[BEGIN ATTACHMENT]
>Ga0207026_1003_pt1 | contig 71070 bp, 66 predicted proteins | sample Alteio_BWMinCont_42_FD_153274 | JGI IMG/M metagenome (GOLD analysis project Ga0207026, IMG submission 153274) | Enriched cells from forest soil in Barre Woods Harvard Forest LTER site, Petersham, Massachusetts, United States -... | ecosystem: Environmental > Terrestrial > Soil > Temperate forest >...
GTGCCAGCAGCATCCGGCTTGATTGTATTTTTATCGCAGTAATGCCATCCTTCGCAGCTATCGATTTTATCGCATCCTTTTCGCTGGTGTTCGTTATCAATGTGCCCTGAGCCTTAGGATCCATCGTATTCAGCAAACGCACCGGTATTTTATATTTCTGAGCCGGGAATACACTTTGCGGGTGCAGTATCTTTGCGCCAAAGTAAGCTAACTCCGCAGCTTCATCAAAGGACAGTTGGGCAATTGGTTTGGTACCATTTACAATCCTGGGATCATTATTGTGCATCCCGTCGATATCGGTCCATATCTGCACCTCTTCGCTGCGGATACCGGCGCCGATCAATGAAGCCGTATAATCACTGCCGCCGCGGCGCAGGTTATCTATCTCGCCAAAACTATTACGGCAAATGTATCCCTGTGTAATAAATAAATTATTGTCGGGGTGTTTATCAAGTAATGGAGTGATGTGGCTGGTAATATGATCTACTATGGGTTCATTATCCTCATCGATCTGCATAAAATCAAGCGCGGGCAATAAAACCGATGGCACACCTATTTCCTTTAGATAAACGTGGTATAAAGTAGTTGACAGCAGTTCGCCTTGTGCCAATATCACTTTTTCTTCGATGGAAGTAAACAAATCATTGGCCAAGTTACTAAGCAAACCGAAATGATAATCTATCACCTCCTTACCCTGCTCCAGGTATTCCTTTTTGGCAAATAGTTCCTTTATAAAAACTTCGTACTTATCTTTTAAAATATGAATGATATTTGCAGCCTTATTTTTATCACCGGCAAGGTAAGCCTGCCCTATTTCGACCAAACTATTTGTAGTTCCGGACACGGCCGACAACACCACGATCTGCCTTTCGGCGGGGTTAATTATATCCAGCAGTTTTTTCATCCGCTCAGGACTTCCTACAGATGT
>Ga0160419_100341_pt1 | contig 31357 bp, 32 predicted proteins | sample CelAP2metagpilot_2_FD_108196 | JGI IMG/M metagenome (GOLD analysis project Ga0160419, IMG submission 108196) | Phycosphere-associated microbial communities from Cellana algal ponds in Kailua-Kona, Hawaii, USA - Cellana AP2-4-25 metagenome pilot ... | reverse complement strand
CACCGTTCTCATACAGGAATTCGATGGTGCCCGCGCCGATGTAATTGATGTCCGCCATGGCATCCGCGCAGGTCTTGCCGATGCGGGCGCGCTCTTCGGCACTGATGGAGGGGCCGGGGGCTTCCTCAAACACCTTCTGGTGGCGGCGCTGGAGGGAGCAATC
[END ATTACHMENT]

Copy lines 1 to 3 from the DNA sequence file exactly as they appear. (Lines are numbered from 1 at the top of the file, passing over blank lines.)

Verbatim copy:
>Ga0207026_1003_pt1 | contig 71070 bp, 66 predicted proteins | sample Alteio_BWMinCont_42_FD_153274 | JGI IMG/M metagenome (GOLD analysis project Ga0207026, IMG submission 153274) | Enriched cells from forest soil in Barre Woods Harvard Forest LTER site, Petersham, Massachusetts, United States -... | ecosystem: Environmental > Terrestrial > Soil > Temperate forest >...
GTGCCAGCAGCATCCGGCTTGATTGTATTTTTATCGCAGTAATGCCATCCTTCGCAGCTATCGATTTTATCGCATCCTTTTCGCTGGTGTTCGTTATCAATGTGCCCTGAGCCTTAGGATCCATCGTATTCAGCAAACGCACCGGTATTTTATATTTCTGAGCCGGGAATACACTTTGCGGGTGCAGTATCTTTGCGCCAAAGTAAGCTAACTCCGCAGCTTCATCAAAGGACAGTTGGGCAATTGGTTTGGTACCATTTACAATCCTGGGATCATTATTGTGCATCCCGTCGATATCGGTCCATATCTGCACCTCTTCGCTGCGGATACCGGCGCCGATCAATGAAGCCGTATAATCACTGCCGCCGCGGCGCAGGTTATCTATCTCGCCAAAACTATTACGGCAAATGTATCCCTGTGTAATAAATAAATTATTGTCGGGGTGTTTATCAAGTAATGGAGTGATGTGGCTGGTAATATGATCTACTATGGGTTCATTATCCTCATCGATCTGCATAAAATCAAGCGCGGGCAATAAAACCGATGGCACACCTATTTCCTTTAGATAAACGTGGTATAAAGTAGTTGACAGCAGTTCGCCTTGTGCCAATATCACTTTTTCTTCGATGGAAGTAAACAAATCATTGGCCAAGTTACTAAGCAAACCGAAATGATAATCTATCACCTCCTTACCCTGCTCCAGGTATTCCTTTTTGGCAAATAGTTCCTTTATAAAAACTTCGTACTTATCTTTTAAAATATGAATGATATTTGCAGCCTTATTTTTATCACCGGCAAGGTAAGCCTGCCCTATTTCGACCAAACTATTTGTAGTTCCGGACACGGCCGACAACACCACGATCTGCCTTTCGGCGGGGTTAATTATATCCAGCAGTTTTTTCATCCGCTCAGGACTTCCTACAGATGT
>Ga0160419_100341_pt1 | contig 31357 bp, 32 predicted proteins | sample CelAP2metagpilot_2_FD_108196 | JGI IMG/M metagenome (GOLD analysis project Ga0160419, IMG submission 108196) | Phycosphere-associated microbial communities from Cellana algal ponds in Kailua-Kona, Hawaii, USA - Cellana AP2-4-25 metagenome pilot ... | reverse complement strand